How do your partnerships with CBRE and others help advance that agenda?

It's not just interoperability, it includes thought leadership and best practices. Teaming up with global real estate firms, like CBRE, the largest commercial real estate firm in the world; we're the first technology vendor they've aligned with; Deloitte, working with their real estate arm; Hermann Miller, the first furniture maker to introduce a line of connected desks.

How is your channel program changing to take these developments into account, and what do you need from partners in order to be successful?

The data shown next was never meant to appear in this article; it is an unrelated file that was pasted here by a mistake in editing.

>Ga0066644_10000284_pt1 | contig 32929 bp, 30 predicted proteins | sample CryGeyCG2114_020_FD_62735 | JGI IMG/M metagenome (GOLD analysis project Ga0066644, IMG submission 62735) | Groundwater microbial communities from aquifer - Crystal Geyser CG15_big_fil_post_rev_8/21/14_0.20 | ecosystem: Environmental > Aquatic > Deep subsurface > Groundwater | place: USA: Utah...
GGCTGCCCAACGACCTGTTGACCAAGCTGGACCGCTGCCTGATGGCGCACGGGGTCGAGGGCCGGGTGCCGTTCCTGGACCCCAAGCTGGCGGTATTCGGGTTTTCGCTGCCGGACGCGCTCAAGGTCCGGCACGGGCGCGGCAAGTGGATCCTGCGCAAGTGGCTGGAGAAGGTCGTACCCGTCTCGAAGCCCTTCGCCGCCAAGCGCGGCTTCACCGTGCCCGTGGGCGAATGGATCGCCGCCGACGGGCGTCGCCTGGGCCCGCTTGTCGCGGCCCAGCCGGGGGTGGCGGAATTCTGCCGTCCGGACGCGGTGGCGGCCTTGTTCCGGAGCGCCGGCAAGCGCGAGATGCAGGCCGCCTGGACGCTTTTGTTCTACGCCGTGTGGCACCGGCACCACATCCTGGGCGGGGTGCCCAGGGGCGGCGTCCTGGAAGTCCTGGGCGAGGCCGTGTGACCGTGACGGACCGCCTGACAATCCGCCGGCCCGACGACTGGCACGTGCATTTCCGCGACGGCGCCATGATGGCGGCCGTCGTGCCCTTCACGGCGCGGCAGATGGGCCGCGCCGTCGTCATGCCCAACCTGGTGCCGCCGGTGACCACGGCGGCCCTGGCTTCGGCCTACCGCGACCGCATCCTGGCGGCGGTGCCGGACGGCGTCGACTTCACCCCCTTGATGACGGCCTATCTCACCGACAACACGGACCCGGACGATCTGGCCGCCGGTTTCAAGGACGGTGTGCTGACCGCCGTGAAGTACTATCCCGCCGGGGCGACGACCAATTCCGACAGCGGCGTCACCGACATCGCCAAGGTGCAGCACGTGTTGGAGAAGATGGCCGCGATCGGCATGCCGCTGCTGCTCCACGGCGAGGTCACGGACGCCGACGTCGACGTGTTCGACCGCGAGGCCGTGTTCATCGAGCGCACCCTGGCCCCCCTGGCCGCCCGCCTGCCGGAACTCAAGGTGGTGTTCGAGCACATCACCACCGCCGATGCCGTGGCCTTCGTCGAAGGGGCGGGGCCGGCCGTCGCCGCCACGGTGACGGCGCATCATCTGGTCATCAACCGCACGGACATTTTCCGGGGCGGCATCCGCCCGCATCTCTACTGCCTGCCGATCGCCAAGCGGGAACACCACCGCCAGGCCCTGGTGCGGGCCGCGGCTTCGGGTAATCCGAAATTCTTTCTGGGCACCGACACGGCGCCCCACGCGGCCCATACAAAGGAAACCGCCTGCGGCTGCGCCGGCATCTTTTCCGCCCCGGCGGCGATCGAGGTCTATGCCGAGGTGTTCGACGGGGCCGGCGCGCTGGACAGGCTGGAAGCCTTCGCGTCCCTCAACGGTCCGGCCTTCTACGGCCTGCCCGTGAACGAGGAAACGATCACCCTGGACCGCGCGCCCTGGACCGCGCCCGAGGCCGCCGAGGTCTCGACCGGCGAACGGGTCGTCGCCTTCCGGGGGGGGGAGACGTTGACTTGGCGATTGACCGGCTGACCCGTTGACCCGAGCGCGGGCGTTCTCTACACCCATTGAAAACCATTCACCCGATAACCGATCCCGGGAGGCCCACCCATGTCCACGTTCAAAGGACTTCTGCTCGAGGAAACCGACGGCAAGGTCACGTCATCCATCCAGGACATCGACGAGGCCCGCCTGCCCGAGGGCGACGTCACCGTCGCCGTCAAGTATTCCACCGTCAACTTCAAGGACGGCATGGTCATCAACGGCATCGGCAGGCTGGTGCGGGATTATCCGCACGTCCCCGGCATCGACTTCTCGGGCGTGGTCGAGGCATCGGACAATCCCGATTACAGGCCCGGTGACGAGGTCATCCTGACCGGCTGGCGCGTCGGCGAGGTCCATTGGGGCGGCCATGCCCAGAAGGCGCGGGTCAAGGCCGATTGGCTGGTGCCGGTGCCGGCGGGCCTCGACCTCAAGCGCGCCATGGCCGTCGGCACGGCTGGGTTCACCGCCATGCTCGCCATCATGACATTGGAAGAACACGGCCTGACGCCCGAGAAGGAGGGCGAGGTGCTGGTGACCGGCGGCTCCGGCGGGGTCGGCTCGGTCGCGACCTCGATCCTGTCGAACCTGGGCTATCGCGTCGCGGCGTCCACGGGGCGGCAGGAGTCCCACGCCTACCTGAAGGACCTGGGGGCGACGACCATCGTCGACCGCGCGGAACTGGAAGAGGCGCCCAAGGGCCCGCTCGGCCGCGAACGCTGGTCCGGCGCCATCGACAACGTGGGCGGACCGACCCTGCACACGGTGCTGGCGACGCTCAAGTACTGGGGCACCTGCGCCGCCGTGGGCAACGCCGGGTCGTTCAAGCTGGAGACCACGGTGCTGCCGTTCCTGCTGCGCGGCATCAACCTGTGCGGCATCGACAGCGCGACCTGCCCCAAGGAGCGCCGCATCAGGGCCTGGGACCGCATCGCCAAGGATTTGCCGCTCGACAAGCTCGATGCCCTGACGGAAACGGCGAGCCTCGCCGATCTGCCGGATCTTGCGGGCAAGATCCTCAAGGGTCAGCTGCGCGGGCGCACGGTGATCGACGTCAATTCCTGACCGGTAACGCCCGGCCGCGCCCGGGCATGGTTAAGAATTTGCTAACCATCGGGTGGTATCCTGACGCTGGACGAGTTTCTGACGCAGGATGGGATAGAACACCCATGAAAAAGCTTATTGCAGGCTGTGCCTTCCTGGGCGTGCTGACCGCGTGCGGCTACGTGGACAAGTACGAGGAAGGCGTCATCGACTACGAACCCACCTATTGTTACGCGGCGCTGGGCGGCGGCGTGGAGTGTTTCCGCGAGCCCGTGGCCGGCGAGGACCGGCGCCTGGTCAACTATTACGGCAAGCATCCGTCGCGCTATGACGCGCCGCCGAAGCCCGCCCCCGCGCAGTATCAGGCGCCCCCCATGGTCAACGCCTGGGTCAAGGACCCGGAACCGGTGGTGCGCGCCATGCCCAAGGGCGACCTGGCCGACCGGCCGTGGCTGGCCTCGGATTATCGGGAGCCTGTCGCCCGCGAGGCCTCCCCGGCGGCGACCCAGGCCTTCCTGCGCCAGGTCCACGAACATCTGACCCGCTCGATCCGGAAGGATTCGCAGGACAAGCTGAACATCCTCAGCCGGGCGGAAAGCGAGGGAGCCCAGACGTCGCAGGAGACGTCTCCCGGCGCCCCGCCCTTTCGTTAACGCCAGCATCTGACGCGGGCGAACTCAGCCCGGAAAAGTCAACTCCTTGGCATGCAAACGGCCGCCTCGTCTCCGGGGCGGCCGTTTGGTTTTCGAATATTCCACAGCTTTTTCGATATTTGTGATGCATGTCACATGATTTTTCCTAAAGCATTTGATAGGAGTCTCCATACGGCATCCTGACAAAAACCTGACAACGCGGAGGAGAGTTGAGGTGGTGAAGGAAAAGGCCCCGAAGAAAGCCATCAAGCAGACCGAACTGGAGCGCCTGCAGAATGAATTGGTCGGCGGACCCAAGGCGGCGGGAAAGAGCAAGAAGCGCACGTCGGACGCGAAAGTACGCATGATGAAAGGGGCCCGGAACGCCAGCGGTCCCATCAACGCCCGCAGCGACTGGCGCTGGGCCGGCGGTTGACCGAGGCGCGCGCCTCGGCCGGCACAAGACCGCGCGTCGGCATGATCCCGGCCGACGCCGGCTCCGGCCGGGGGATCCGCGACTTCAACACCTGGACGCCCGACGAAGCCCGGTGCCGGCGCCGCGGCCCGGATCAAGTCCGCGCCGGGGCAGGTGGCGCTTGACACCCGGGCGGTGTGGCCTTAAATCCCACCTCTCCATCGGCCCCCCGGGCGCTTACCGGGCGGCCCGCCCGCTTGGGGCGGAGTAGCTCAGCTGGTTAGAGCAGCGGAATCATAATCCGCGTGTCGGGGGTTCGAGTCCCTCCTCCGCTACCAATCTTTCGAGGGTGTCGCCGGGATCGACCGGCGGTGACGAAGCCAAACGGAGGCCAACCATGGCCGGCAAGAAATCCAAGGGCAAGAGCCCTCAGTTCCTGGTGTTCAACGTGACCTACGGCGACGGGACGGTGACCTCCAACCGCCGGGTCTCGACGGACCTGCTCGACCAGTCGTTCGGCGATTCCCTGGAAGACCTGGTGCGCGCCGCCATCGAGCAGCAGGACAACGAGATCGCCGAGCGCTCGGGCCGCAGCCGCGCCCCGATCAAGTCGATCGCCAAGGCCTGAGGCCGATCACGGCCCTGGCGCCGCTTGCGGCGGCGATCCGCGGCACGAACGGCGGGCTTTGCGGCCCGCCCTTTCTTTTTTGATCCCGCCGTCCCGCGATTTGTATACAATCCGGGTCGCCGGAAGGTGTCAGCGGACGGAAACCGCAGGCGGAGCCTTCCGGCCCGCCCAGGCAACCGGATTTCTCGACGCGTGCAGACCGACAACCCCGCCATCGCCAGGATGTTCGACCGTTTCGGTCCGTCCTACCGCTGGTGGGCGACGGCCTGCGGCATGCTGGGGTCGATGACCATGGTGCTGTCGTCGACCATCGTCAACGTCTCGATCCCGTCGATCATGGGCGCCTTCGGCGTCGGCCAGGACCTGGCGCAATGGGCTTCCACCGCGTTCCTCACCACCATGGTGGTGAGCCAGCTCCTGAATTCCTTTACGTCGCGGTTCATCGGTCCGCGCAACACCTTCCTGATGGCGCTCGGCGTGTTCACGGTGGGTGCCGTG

It's early days here. Initially, how it's going to benefit partners is we're seeing more and more deals where we go in with our partners and do a digital workplace deal and real estate is a party to the decision. While the channel partner may not be directly interfacing with CBRE, or Hermann Miller or Deloitte, and with our collective thought leadership here, they believe in the Aruba solution and the mobile-first approach. That's where we're initially going to get the most traction. You don't just go in and upgrade a network just for the sake of upgrading the network. It's to support next-generation services and technologies. It's not just about connecting Ethernet to servers, it's about powering next-generation IoT endpoints and experiences so we can prove what we're doing.